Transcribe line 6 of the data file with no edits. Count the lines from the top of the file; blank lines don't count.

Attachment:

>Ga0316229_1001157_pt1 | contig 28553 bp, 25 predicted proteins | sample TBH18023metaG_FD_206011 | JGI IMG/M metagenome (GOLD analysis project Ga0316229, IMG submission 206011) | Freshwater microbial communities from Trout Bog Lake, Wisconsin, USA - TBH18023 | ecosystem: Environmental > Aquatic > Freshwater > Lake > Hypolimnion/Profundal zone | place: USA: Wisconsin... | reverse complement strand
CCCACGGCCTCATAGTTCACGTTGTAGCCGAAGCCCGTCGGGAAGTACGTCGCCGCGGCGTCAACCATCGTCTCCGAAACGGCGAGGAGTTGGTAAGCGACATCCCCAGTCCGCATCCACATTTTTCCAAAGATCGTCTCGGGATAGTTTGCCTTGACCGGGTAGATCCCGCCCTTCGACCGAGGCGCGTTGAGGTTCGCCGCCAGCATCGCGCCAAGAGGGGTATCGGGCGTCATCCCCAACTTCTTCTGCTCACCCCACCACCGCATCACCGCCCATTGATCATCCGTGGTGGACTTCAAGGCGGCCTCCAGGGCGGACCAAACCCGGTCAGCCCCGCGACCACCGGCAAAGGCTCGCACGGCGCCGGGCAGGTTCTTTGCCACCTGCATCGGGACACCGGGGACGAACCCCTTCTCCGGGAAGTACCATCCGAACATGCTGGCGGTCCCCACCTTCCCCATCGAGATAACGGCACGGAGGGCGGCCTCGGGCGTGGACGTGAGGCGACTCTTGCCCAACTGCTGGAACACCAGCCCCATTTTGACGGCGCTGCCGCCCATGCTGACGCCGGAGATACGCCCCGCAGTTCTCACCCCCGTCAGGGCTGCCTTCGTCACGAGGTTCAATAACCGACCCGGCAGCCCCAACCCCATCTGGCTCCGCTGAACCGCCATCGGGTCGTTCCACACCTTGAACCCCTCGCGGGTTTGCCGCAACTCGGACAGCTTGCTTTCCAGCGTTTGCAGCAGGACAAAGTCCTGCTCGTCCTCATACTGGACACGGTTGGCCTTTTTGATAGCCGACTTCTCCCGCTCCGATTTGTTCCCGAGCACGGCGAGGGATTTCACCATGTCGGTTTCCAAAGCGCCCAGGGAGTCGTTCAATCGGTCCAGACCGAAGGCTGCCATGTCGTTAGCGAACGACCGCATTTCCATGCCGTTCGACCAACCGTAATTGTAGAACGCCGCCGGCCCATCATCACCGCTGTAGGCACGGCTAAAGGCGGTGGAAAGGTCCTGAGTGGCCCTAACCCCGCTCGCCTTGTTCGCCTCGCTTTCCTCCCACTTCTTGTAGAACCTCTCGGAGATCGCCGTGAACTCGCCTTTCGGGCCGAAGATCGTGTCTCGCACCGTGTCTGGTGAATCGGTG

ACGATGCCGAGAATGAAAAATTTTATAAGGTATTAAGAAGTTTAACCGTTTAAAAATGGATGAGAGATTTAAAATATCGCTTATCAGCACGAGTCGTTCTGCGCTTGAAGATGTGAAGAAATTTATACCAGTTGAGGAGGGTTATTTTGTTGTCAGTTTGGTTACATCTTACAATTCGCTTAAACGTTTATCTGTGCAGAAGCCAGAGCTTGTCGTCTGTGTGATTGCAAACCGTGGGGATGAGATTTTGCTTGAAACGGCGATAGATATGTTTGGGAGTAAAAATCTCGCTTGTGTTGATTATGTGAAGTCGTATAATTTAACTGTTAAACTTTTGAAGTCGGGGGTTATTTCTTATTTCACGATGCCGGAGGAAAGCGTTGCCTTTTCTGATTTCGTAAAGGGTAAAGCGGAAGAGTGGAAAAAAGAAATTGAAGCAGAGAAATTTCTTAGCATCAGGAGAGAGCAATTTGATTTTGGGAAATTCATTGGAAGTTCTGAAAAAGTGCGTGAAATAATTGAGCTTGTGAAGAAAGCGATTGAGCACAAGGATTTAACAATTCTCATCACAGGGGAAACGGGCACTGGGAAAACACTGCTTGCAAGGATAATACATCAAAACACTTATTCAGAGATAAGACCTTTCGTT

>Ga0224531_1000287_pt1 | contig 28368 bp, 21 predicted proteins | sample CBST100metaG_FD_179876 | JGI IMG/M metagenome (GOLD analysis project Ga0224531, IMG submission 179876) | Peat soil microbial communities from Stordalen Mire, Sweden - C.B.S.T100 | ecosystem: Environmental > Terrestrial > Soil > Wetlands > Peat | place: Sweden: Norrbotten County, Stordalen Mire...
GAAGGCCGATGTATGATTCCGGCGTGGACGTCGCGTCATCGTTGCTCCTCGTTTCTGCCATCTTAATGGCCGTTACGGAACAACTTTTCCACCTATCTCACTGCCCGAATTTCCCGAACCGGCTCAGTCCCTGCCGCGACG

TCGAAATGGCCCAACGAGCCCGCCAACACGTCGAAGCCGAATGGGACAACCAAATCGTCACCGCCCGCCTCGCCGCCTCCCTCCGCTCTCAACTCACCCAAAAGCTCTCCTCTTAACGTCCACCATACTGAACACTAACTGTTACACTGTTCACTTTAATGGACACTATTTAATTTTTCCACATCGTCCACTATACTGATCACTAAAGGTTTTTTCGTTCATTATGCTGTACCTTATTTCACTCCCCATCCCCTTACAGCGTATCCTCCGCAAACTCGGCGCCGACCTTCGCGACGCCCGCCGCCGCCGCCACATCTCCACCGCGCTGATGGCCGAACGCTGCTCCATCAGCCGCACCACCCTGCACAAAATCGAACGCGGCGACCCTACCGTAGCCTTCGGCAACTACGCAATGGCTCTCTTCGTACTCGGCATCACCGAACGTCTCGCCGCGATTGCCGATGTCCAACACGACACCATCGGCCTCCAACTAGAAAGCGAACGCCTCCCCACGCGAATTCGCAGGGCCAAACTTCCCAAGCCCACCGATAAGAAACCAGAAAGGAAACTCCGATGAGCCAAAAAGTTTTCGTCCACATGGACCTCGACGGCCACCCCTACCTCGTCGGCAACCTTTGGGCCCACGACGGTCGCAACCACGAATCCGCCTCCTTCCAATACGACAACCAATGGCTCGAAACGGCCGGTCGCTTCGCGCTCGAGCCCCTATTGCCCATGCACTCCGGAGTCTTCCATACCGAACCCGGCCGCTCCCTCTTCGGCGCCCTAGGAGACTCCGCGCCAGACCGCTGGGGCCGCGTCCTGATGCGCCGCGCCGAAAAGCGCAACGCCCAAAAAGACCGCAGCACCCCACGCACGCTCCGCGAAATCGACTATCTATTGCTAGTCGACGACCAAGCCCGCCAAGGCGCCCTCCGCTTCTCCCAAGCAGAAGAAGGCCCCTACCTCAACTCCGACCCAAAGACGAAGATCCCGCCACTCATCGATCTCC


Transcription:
TCGAAATGGCCCAACGAGCCCGCCAACACGTCGAAGCCGAATGGGACAACCAAATCGTCACCGCCCGCCTCGCCGCCTCCCTCCGCTCTCAACTCACCCAAAAGCTCTCCTCTTAACGTCCACCATACTGAACACTAACTGTTACACTGTTCACTTTAATGGACACTATTTAATTTTTCCACATCGTCCACTATACTGATCACTAAAGGTTTTTTCGTTCATTATGCTGTACCTTATTTCACTCCCCATCCCCTTACAGCGTATCCTCCGCAAACTCGGCGCCGACCTTCGCGACGCCCGCCGCCGCCGCCACATCTCCACCGCGCTGATGGCCGAACGCTGCTCCATCAGCCGCACCACCCTGCACAAAATCGAACGCGGCGACCCTACCGTAGCCTTCGGCAACTACGCAATGGCTCTCTTCGTACTCGGCATCACCGAACGTCTCGCCGCGATTGCCGATGTCCAACACGACACCATCGGCCTCCAACTAGAAAGCGAACGCCTCCCCACGCGAATTCGCAGGGCCAAACTTCCCAAGCCCACCGATAAGAAACCAGAAAGGAAACTCCGATGAGCCAAAAAGTTTTCGTCCACATGGACCTCGACGGCCACCCCTACCTCGTCGGCAACCTTTGGGCCCACGACGGTCGCAACCACGAATCCGCCTCCTTCCAATACGACAACCAATGGCTCGAAACGGCCGGTCGCTTCGCGCTCGAGCCCCTATTGCCCATGCACTCCGGAGTCTTCCATACCGAACCCGGCCGCTCCCTCTTCGGCGCCCTAGGAGACTCCGCGCCAGACCGCTGGGGCCGCGTCCTGATGCGCCGCGCCGAAAAGCGCAACGCCCAAAAAGACCGCAGCACCCCACGCACGCTCCGCGAAATCGACTATCTATTGCTAGTCGACGACCAAGCCCGCCAAGGCGCCCTCCGCTTCTCCCAAGCAGAAGAAGGCCCCTACCTCAACTCCGACCCAAAGACGAAGATCCCGCCACTCATCGATCTCC